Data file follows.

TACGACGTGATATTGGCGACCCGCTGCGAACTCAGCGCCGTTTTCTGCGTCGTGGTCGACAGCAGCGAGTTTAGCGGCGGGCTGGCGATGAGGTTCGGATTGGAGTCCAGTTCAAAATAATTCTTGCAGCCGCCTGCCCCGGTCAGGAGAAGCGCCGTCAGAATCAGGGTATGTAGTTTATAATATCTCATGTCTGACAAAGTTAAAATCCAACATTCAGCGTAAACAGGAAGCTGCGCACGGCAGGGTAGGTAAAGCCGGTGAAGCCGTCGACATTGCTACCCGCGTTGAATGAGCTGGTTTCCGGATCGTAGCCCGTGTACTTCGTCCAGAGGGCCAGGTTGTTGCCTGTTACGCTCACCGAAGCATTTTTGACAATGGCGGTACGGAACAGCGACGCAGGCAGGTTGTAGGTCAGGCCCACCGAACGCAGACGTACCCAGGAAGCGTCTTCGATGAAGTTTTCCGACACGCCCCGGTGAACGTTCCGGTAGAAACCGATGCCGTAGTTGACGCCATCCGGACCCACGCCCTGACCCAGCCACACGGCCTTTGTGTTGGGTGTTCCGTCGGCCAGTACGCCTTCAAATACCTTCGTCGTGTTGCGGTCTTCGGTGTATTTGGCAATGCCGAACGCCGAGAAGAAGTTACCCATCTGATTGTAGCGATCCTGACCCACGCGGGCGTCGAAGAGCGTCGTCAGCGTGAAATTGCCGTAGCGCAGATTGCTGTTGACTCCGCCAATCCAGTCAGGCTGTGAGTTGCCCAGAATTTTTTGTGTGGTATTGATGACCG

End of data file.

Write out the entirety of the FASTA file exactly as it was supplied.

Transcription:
TACGACGTGATATTGGCGACCCGCTGCGAACTCAGCGCCGTTTTCTGCGTCGTGGTCGACAGCAGCGAGTTTAGCGGCGGGCTGGCGATGAGGTTCGGATTGGAGTCCAGTTCAAAATAATTCTTGCAGCCGCCTGCCCCGGTCAGGAGAAGCGCCGTCAGAATCAGGGTATGTAGTTTATAATATCTCATGTCTGACAAAGTTAAAATCCAACATTCAGCGTAAACAGGAAGCTGCGCACGGCAGGGTAGGTAAAGCCGGTGAAGCCGTCGACATTGCTACCCGCGTTGAATGAGCTGGTTTCCGGATCGTAGCCCGTGTACTTCGTCCAGAGGGCCAGGTTGTTGCCTGTTACGCTCACCGAAGCATTTTTGACAATGGCGGTACGGAACAGCGACGCAGGCAGGTTGTAGGTCAGGCCCACCGAACGCAGACGTACCCAGGAAGCGTCTTCGATGAAGTTTTCCGACACGCCCCGGTGAACGTTCCGGTAGAAACCGATGCCGTAGTTGACGCCATCCGGACCCACGCCCTGACCCAGCCACACGGCCTTTGTGTTGGGTGTTCCGTCGGCCAGTACGCCTTCAAATACCTTCGTCGTGTTGCGGTCTTCGGTGTATTTGGCAATGCCGAACGCCGAGAAGAAGTTACCCATCTGATTGTAGCGATCCTGACCCACGCGGGCGTCGAAGAGCGTCGTCAGCGTGAAATTGCCGTAGCGCAGATTGCTGTTGACTCCGCCAATCCAGTCAGGCTGTGAGTTGCCCAGAATTTTTTGTGTGGTATTGATGACCG